An obscure rule allows the unsealing of court records after two years
On Wednesday, Bill Cosby told a Pennsylvania judge he’s not a public figure, there’s “no legitimate public interest” in an old sex abuse lawsuit, and confidentiality should be maintained on materials described as posing a “real, specific threat of serious embarrassment.”
This all dates back to a dispute that ended nine years ago. There, the embattled comedian settled a lawsuit brought by Andrea Constand, who was the first woman to publicly come forward with allegations that he drugged and sexually assaulted her. The settlement happened in the midst of discovery as Cosby confronted charges that there were other women who were victims.
After the settlement happened, the Associated Press filed motions to intervene to challenge the sealing of certain motions brought in the case. At the time, the judge agreed with Cosby’s arguments about why various discovery motions — including ones that talked about Cosby’s deposition — shouldn’t be open to the media.
Last December, amid a media frenzy as more women came forward to accuse Cosby of sexual abuse, the AP sent a letter to the court demanding a review of the sealing order under a local rule of civil procedure that presumes an unsealing of records after two years unless the judge dictates otherwise.
That’s led to a new showdown over materials that according to Cosby’s brief on Wednesday, not only includes more about the sexual misconduct allegations, but also issues relating to Cosby’s health, use of prescription drugs, financial affairs and personal relationships.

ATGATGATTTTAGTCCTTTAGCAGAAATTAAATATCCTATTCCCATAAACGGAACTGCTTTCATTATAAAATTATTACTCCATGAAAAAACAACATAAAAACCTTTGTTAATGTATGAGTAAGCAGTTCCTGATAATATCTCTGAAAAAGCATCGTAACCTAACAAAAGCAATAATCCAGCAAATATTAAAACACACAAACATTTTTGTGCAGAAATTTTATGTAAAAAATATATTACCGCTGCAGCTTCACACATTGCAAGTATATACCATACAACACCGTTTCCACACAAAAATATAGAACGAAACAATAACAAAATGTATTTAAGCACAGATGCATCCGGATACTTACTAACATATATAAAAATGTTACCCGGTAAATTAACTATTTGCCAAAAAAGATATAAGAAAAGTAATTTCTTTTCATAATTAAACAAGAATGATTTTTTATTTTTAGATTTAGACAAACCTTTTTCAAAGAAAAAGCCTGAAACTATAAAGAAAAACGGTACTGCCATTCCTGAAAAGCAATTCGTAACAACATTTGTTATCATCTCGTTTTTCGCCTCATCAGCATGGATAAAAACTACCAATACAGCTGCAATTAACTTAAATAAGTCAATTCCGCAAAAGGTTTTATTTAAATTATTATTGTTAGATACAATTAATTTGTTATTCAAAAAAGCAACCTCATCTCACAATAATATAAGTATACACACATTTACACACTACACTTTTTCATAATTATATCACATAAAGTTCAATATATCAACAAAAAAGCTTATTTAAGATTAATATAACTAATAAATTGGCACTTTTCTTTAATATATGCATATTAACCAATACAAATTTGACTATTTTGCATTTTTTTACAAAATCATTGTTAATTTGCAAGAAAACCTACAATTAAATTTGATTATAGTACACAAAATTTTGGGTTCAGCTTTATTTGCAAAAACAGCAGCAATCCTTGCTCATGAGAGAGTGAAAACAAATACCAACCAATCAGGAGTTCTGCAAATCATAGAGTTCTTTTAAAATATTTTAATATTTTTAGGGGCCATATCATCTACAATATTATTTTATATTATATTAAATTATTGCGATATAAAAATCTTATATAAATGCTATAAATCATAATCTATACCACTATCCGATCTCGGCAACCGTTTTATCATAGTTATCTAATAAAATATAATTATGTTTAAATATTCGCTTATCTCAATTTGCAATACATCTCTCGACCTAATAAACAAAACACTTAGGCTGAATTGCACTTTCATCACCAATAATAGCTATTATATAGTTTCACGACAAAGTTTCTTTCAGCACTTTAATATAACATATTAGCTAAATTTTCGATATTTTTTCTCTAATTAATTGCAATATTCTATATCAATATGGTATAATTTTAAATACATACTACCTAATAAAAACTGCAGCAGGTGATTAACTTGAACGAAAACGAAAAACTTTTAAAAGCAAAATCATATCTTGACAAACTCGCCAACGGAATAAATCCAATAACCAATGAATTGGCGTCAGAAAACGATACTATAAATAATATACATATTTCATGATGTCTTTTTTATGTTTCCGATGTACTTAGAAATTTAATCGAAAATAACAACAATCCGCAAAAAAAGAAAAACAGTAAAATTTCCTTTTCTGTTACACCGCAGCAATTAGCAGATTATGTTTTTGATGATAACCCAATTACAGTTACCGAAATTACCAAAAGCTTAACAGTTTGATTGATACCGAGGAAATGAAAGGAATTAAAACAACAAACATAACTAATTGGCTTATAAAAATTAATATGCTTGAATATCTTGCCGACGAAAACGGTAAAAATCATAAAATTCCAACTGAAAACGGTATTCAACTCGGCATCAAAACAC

Cosby’s attorney George Gowen argues there is no public right to access discovery motions and would violate his client’s privacy.
“Moreover, unlike a deposition in a typical case, there is a voracious media appetite for Defendant’s deposition, and public release of it would quickly become widespread public knowledge of it,” states the brief. “There is no doubt that public disclosure of the motions and Defendant’s sworn deposition testimony, which delves into the most intimate subjects imaginable, would generate a firestorm of publicity.”
Although the rules might be set up towards the presumption of public access to judicial records, the brief further argues that he “is not a public official, nor is the relevant information important to public health or safety… Defendant’s status as a well-known comedian and entertainer does not render him a ‘public’ person within the meaning of the law.”
Cosby’s attorney later argues that lifting the seal would undermine the settlement with Constand, interfere with a defamation lawsuit brought against Cosby in Massachusetts, and takes a shot at reporters by saying “the media has had no apparent difficulty flooding the airwaves and press with reports on this story, even without access to the discovery materials. Nor is there any credible argument that public knowledge of the details of those motions will serve some public purpose.”
The AP argues otherwise in its own brief.
“The defendant is the only party who objects to unsealing the record,” writes the wire service. “However, now that the circumstances that he relied upon to gain preliminary sealing in this matter are nothing more than historic references, bypassed by recent public events, the files at issue should be unsealed.”
The judge is asked to consider the fact that Constand is not objecting, the “Jane Doe” accusers in the original suit have publicly come forward, there’s no longer a jury pool to be tainted, and “the Court has already ruled, in accordance with firmly established precedent, that defendant’s fear of embarrassment and humiliation is insufficient to support a finding a good cause.”
The AP adds that Cosby is “unquestionably a public figure” and his conduct “a legitimate matter for public scrutiny.”
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